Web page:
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Monday, December 09, 2019 {{ new Date().getDay() }}

Chicago (AFP) – A shooting spree at four homes and a gas station left five people dead and a suspect in custody, local media reported Tuesday.

A woman who answered the phone at the police station in Terrell, Texas was unable to provide information on the shooting, telling AFP only that “the subject is in custody.”

He was identified in local media reports as Charles Brownlow, a man with a lengthy criminal history.

NBC news reported that neighbors identified the first woman shot as Brownlow’s aunt, whose body was discovered in her home at about 5 pm Monday.

Half an hour later a firefighter noticed smoke coming from the home of Brownlow’s mother. Her body was discovered inside the charred house.

Things were quiet for a little while, but at 10 pm shots were fired at the home of Brownlow’s girlfriend, NBC news reported. Nobody was hurt there.

The bodies of a woman and a man were found dead in another home at 10:27 pm. A three-year-old child discovered in the home was unhurt.

Ten minutes later, a convenience store clerk was shot dead at Ali’s Market. Brownlow tried to flee police in a car stolen from his mother’s house, but he crashed into a fence and then ran off into the woods. He was captured with the help of infrared cameras and helicopters at 1:30 am Tuesday.

“We’re all in a state of shock, you have a tendency to think, ‘How can that happen here?'” Terrell Police Chief Jody Lay told reporters at an early morning press conference.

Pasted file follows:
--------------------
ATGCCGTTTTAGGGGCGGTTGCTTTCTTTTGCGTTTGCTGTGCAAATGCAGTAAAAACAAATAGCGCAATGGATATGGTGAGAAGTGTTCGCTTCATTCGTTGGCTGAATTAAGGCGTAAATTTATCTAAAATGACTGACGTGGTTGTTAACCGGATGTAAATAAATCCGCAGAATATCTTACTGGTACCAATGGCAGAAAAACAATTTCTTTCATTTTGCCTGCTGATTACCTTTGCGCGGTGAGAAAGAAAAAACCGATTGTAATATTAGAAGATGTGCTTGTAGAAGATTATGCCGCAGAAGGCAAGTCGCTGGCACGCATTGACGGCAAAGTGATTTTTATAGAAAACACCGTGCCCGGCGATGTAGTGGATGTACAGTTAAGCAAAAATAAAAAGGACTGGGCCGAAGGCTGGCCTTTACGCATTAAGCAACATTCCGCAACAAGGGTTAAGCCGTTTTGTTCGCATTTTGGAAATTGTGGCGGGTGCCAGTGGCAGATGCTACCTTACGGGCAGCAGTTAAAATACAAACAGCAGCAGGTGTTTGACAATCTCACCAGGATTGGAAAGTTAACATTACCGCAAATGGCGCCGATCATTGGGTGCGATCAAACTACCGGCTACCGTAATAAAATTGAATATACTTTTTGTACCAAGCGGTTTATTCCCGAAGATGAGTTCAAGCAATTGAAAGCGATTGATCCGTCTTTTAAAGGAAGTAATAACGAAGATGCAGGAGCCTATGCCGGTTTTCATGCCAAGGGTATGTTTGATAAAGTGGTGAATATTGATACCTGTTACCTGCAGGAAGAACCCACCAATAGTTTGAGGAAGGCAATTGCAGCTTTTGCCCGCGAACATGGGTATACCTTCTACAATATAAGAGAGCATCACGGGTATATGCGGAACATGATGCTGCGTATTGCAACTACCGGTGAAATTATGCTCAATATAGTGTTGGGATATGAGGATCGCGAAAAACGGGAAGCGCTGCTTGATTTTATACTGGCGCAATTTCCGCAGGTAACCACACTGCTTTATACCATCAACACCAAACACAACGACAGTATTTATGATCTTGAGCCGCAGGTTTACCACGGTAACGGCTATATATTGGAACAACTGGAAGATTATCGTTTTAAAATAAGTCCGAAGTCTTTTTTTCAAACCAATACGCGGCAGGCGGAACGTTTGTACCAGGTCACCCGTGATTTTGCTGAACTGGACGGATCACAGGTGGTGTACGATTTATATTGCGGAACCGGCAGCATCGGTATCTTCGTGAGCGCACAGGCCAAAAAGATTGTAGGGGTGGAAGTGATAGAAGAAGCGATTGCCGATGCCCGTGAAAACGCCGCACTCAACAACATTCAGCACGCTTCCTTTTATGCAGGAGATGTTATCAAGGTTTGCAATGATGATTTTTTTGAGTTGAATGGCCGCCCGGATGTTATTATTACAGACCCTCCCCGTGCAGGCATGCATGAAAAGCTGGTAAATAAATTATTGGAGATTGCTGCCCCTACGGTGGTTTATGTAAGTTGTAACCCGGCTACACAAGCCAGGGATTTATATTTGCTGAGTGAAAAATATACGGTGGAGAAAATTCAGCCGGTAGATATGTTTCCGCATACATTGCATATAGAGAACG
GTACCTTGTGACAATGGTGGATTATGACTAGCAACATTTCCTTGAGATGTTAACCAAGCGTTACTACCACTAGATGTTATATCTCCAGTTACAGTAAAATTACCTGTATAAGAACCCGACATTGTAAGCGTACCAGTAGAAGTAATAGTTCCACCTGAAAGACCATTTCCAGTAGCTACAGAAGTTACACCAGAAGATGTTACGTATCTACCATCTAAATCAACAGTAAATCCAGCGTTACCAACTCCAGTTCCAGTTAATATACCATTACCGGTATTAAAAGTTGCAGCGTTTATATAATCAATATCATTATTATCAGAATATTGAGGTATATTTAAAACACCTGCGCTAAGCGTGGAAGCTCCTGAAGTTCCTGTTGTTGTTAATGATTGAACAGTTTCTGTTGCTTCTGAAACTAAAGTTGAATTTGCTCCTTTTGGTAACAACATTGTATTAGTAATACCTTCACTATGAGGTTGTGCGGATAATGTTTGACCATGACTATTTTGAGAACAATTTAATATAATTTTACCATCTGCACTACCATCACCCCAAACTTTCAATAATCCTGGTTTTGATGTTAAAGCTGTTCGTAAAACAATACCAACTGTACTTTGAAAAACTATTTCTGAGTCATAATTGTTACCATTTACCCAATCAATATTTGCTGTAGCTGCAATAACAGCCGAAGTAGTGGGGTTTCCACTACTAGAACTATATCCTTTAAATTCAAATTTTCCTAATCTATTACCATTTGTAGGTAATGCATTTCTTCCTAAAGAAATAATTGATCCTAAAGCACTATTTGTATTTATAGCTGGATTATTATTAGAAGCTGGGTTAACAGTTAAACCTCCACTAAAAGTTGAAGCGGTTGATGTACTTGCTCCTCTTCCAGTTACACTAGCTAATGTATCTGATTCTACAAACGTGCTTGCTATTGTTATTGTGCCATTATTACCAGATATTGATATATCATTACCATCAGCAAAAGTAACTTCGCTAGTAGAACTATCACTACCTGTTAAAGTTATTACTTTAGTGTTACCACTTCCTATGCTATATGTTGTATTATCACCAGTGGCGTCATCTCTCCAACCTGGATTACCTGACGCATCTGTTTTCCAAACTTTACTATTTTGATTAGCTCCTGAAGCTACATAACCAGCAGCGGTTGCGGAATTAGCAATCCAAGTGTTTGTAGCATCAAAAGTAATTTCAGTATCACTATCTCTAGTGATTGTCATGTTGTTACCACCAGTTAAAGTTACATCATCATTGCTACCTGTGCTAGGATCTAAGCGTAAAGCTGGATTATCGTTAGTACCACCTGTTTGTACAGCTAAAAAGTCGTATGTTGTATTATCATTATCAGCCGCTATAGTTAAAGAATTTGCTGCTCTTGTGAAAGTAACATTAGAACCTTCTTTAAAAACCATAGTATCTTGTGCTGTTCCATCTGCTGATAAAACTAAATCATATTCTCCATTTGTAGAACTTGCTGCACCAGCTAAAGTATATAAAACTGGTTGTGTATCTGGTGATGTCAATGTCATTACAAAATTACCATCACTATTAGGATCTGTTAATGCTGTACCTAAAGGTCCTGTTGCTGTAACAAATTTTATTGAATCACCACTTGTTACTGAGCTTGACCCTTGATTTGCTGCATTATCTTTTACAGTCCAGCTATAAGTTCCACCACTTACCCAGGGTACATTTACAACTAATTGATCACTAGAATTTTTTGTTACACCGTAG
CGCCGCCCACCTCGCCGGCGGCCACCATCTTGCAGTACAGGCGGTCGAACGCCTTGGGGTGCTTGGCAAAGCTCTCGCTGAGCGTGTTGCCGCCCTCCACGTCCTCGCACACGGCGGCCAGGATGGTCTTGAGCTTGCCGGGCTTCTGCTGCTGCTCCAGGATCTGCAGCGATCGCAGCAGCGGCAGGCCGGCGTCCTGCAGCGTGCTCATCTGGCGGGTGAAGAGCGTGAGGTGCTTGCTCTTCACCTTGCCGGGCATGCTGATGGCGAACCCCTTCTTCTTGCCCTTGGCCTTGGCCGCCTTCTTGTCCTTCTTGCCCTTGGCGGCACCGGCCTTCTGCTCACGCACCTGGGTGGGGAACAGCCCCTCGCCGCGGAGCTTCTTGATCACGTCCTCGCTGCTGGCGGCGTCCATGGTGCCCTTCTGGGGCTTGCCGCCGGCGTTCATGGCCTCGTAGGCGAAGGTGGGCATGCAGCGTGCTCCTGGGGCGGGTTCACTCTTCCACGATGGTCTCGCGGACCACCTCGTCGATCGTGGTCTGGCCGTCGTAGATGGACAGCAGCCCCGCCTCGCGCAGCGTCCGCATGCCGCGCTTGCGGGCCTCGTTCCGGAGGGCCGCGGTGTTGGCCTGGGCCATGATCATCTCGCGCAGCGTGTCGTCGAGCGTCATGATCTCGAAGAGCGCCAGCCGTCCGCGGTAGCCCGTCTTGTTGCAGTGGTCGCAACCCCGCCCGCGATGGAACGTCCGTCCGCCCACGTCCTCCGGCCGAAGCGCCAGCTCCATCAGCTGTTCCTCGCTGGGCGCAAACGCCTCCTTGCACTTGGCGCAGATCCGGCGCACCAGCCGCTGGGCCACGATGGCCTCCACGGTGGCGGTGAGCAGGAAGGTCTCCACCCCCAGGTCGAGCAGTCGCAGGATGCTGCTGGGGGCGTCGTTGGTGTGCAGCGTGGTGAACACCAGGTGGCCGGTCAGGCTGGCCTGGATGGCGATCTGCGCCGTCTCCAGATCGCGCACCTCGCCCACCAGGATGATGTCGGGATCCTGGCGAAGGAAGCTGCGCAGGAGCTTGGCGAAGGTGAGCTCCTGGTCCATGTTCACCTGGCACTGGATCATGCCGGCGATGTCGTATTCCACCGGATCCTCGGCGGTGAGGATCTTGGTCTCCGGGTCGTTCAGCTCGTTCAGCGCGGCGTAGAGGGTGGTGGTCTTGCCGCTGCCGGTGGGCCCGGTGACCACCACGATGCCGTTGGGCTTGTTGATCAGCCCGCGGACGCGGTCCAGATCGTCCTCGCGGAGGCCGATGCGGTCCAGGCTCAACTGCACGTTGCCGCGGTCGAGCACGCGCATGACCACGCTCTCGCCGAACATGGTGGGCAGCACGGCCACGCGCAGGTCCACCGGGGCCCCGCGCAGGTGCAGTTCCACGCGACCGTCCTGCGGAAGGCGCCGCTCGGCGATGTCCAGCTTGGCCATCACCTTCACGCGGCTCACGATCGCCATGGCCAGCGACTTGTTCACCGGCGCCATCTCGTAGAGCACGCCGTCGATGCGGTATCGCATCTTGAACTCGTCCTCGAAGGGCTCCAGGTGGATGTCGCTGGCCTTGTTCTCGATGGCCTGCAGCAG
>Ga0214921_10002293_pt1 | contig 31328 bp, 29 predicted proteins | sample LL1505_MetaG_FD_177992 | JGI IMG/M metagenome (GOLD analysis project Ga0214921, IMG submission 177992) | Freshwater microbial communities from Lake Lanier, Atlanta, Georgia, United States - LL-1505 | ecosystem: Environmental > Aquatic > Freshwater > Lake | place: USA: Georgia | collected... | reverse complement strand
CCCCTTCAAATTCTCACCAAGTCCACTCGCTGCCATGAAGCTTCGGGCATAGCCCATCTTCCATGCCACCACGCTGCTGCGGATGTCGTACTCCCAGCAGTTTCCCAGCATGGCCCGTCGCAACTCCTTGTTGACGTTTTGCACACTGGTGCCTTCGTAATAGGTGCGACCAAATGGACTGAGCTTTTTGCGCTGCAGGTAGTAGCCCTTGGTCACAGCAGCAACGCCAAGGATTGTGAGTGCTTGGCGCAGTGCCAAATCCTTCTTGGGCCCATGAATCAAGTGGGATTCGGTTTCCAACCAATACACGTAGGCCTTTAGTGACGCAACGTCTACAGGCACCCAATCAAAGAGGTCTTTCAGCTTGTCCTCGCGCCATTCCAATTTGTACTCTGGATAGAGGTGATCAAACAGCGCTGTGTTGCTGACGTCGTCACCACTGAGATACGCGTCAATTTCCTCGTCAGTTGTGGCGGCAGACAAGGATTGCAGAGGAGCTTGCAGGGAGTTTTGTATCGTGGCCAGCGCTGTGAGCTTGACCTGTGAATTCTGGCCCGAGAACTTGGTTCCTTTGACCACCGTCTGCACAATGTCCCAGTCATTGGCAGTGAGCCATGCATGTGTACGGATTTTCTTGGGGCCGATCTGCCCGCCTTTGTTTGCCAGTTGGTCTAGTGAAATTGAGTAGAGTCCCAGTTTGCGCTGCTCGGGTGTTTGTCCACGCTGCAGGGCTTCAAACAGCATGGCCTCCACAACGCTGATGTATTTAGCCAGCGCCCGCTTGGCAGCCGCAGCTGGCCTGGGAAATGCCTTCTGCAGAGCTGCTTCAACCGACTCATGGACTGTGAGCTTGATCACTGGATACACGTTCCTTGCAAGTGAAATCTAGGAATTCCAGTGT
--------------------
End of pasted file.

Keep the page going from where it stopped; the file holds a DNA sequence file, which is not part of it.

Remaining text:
“This is a country community, a rural community, people are real close and this is going to have a really big impact on us.”

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Jeff Danziger lives in New York City. He is represented by CWS Syndicate and the Washington Post Writers Group. He is the recipient of the Herblock Prize and the Thomas Nast (Landau) Prize. He served in the US Army in Vietnam and was awarded the Bronze Star and the Air Medal. He has published eleven books of cartoons and one novel. Visit him at DanzigerCartoons.

The late Sen. John McCain

I don't know Kyrsten Sinema, but I did know John McCain. Not at all intimately, to be sure, but just enough to say -- despite her pretensions and the fantasies of her flacks that she is the reincarnation of the war hero in a purple wig -- that Kyrsten Sinema is no John McCain.

Lately Sinema has advertised herself as a "maverick," by which she means that she flouts the positions and policies of her party's leadership, and is supposed to pair her with McCain, who sometimes strayed from the Republican party line. Her most notorious attempt at imitation occurred last year with a gesture on the Senate floor marking her vote against a minimum wage increase. Her coy mimicry of the admired war hero was synthetic, leaving an unpleasant odor in its wake. When McCain delivered his bold "thumbs down" on gutting Obamacare, he was protecting Arizona's working families – not betraying them.

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